Warren’s tax plan on the wealthy facing some resistance from Biden economic aides: Gasparino
Charlie Gasparino on Warren’s wealth tax
Sen. Elizabeth Warren unveiled a proposal on Monday to nearly triple the budget of the Internal Revenue Service in order to crack down on wealthy Americans who are dodging their taxes.
The Massachusetts Democrat called for giving the IRS a mandatory annual budget of $31.5 billion – up from the $11.9 billion the agency received in fiscal 2019. The legislation, dubbed the Restoring the IRS Act of 2021, would permanently remove the agency's funding from the annual appropriation process, ensuring that it would remain the same regardless of which political party controlled Congress.
"Strengthening the IRS’s ability to go after wealthy tax cheats will not only require more funding, but more stable funding," Warren said in a news release. "Mandatory funding would provide funding on an ongoing basis, ensuring that the IRS budget is steady, predictable, and sustained – money that lobbyists can’t easily strip away."
TREASURY TARGETS WEALTHY TAX CHEATS WITH ENFORCEMENT PLAN THAT COULD RAISE $700B
Warren cited a recent paper that estimates the top 1% of households fail to report about 21% of their income, with 6 percentage points of that due to "sophisticated evasion" strategies that federal audits don't detect, including offshore accounts and private businesses. Collecting all unpaid federal income tax from the wealthy would boost federal revenues by about $175 billion annually.
By comparison, the bottom 50% of American taxpayers only fail to report about 7% of their income, according to the analysis, published by the National Bureau of Economic Research.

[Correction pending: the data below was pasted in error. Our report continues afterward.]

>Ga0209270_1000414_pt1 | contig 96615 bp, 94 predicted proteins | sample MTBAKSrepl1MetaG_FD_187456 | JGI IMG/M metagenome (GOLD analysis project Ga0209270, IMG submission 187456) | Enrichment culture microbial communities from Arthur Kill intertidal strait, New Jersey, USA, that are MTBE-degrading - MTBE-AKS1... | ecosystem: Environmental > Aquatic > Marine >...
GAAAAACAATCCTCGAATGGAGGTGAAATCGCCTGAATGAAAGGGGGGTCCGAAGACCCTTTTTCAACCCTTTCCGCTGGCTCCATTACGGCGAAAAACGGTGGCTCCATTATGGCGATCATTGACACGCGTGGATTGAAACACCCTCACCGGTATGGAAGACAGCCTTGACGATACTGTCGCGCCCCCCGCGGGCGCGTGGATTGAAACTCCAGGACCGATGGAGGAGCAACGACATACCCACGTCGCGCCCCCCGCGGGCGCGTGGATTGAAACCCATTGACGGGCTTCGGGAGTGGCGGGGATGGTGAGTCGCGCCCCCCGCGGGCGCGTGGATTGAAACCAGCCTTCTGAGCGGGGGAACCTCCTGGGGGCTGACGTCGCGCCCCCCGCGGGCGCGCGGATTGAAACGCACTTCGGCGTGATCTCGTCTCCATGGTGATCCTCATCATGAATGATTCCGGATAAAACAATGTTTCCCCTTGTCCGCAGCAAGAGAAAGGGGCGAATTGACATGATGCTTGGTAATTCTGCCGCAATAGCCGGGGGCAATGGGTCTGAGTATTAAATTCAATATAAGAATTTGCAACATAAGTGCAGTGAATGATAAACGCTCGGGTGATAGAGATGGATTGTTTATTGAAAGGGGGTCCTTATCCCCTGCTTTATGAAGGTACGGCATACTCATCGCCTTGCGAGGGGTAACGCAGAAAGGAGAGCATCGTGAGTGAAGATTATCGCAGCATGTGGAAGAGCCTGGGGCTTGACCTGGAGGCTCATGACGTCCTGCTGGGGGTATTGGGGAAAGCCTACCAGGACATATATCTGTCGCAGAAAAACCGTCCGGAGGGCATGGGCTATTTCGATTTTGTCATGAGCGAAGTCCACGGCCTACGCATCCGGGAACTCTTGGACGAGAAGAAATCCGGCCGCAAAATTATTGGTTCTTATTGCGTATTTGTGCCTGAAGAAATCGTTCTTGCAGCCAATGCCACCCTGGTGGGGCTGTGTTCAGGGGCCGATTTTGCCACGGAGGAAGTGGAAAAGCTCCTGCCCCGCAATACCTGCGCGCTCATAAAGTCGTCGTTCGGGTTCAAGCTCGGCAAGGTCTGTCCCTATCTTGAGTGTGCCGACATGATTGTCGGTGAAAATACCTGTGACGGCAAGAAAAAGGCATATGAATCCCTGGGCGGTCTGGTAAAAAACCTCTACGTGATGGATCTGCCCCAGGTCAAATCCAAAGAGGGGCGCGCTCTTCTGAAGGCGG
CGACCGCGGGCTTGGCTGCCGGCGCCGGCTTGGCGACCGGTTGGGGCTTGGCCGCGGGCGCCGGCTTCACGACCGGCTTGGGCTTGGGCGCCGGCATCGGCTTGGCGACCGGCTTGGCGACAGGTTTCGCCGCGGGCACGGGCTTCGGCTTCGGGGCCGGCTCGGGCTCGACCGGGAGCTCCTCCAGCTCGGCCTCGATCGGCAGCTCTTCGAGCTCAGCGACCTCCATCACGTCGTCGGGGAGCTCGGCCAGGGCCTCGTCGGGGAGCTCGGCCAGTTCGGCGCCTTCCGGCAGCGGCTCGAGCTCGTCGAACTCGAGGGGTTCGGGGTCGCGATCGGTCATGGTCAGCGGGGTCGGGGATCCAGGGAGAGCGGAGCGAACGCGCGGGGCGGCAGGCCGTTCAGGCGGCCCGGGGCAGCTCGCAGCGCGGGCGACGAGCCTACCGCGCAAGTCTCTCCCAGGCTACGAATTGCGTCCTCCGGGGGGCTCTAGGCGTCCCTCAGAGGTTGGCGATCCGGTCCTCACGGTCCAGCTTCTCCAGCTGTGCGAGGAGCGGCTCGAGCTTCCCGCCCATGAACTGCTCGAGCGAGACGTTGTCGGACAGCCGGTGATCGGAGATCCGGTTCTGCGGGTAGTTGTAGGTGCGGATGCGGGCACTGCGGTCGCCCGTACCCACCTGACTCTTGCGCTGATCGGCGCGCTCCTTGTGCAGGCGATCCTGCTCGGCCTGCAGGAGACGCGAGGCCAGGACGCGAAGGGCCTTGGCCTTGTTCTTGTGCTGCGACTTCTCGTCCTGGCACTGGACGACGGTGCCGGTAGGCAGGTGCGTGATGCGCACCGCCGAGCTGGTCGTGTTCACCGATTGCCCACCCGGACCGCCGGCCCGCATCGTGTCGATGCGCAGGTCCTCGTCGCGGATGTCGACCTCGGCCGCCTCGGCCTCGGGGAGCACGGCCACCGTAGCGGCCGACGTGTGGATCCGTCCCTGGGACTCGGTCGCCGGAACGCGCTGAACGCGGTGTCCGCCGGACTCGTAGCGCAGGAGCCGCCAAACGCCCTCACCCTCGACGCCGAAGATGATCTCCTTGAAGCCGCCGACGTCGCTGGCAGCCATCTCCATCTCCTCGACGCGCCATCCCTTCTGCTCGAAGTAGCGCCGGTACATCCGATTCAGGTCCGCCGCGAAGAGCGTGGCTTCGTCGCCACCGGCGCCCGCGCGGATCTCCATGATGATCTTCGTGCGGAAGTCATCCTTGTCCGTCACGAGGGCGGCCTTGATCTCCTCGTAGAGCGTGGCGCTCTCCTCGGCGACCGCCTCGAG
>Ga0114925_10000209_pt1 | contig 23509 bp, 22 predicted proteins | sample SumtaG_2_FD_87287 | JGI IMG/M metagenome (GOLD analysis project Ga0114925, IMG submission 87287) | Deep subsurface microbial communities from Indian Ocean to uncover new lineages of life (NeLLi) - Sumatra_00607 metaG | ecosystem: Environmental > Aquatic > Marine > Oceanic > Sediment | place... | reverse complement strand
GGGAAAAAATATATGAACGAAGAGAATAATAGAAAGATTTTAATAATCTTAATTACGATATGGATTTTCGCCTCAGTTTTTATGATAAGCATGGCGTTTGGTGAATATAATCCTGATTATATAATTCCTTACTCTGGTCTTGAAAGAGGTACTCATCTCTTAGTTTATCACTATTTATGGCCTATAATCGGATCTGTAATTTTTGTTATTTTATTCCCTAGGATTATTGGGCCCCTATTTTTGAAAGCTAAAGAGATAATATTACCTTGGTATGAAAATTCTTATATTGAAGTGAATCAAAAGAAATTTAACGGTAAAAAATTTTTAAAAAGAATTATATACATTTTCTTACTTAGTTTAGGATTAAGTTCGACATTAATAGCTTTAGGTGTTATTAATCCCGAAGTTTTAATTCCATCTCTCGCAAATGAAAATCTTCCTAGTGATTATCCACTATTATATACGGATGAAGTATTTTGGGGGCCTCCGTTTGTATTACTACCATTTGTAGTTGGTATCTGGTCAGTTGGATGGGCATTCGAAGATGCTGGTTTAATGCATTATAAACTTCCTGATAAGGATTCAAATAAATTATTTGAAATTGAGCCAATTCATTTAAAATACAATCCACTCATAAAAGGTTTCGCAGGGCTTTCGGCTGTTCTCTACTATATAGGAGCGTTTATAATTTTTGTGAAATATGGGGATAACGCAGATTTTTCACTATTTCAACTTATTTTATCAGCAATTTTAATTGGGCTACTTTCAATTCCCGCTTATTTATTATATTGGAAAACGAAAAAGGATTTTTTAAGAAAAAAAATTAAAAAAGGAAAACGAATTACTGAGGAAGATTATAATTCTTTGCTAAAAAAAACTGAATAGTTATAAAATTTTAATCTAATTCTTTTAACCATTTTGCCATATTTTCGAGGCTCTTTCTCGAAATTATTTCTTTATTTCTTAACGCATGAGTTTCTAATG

Warren's proposal echoes many provisions recently championed by the Biden administration, which is pushing to increase IRS funding by an additional $80 billion.
WHAT BIDEN'S CAPITAL GAINS TAX PROPOSAL COULD MEAN FOR YOUR WALLET
In a 22-page report issued on Thursday, the Treasury Department said that investing $80 billion in the IRS could shrink the "tax gap" – estimated at roughly $584 billion in 2019 – by about 10% over the next decade. The tax gap, or the difference between taxes legally owed and those collected by the IRS, is expected to surge by $7 trillion over the next decade.
The White House's estimates on how revenue it could generate from increasing the IRS budget far exceeded projections by the nonpartisan Congressional Budget Office. But Treasury officials said the tax gap could be higher than their estimate – which they called conservative – because it's so difficult to calculate.
IRS Commissioner Chuck Rettig previously suggested during a hearing on Capitol Hill that about $1 trillion in taxes goes uncollected each year.
The IRS has 20,000 fewer staff than it did in 2010, and its budget is roughly 20% less than it was in 2010, when adjusted for inflation, according to the Congressional Budget Office.
GET FOX BUSINESS ON THE GO BY CLICKING HERE
The neutering of the agency has led to a substantial decline in the number of individual audits performed each year: The IRS audited just 0.45% of individual tax returns in fiscal 2019, according to a recent Treasury Department report, or roughly 1 out of every 225 individual returns. Nearly half of those returns belonged to filers who claimed the Earned Income Tax Credit. That figure is down from 0.59% in 2018 and 1.11% in 2010.
The data shows that out of more than 199 million tax returns in 2019, the IRS only examined 771,095 returns. That's a decline of 44% from fiscal year 2015.
Source: Read Full Article